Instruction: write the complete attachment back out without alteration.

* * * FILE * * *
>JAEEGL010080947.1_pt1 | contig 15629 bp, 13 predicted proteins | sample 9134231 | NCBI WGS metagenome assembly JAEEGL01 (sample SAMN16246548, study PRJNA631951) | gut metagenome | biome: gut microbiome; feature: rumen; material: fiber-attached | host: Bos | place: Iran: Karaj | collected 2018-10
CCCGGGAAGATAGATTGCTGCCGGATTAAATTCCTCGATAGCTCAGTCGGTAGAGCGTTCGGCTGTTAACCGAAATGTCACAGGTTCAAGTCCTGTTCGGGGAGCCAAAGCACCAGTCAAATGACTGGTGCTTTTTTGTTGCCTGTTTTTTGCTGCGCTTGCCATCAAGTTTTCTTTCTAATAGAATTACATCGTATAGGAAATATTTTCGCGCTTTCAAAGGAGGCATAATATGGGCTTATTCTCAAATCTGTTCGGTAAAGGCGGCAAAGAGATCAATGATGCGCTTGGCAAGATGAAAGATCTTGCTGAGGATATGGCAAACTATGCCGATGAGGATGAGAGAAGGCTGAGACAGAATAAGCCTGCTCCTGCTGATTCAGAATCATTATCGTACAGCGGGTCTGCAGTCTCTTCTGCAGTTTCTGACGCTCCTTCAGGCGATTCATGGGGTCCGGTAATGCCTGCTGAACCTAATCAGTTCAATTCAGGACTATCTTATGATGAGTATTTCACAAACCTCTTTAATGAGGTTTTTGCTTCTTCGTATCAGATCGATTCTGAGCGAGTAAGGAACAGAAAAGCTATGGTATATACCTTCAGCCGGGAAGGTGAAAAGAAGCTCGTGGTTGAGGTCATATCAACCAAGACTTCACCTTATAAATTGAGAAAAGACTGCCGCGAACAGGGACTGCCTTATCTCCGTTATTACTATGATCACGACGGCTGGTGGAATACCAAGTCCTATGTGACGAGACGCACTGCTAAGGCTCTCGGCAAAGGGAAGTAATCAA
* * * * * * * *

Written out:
>JAEEGL010080947.1_pt1 | contig 15629 bp, 13 predicted proteins | sample 9134231 | NCBI WGS metagenome assembly JAEEGL01 (sample SAMN16246548, study PRJNA631951) | gut metagenome | biome: gut microbiome; feature: rumen; material: fiber-attached | host: Bos | place: Iran: Karaj | collected 2018-10
CCCGGGAAGATAGATTGCTGCCGGATTAAATTCCTCGATAGCTCAGTCGGTAGAGCGTTCGGCTGTTAACCGAAATGTCACAGGTTCAAGTCCTGTTCGGGGAGCCAAAGCACCAGTCAAATGACTGGTGCTTTTTTGTTGCCTGTTTTTTGCTGCGCTTGCCATCAAGTTTTCTTTCTAATAGAATTACATCGTATAGGAAATATTTTCGCGCTTTCAAAGGAGGCATAATATGGGCTTATTCTCAAATCTGTTCGGTAAAGGCGGCAAAGAGATCAATGATGCGCTTGGCAAGATGAAAGATCTTGCTGAGGATATGGCAAACTATGCCGATGAGGATGAGAGAAGGCTGAGACAGAATAAGCCTGCTCCTGCTGATTCAGAATCATTATCGTACAGCGGGTCTGCAGTCTCTTCTGCAGTTTCTGACGCTCCTTCAGGCGATTCATGGGGTCCGGTAATGCCTGCTGAACCTAATCAGTTCAATTCAGGACTATCTTATGATGAGTATTTCACAAACCTCTTTAATGAGGTTTTTGCTTCTTCGTATCAGATCGATTCTGAGCGAGTAAGGAACAGAAAAGCTATGGTATATACCTTCAGCCGGGAAGGTGAAAAGAAGCTCGTGGTTGAGGTCATATCAACCAAGACTTCACCTTATAAATTGAGAAAAGACTGCCGCGAACAGGGACTGCCTTATCTCCGTTATTACTATGATCACGACGGCTGGTGGAATACCAAGTCCTATGTGACGAGACGCACTGCTAAGGCTCTCGGCAAAGGGAAGTAATCAA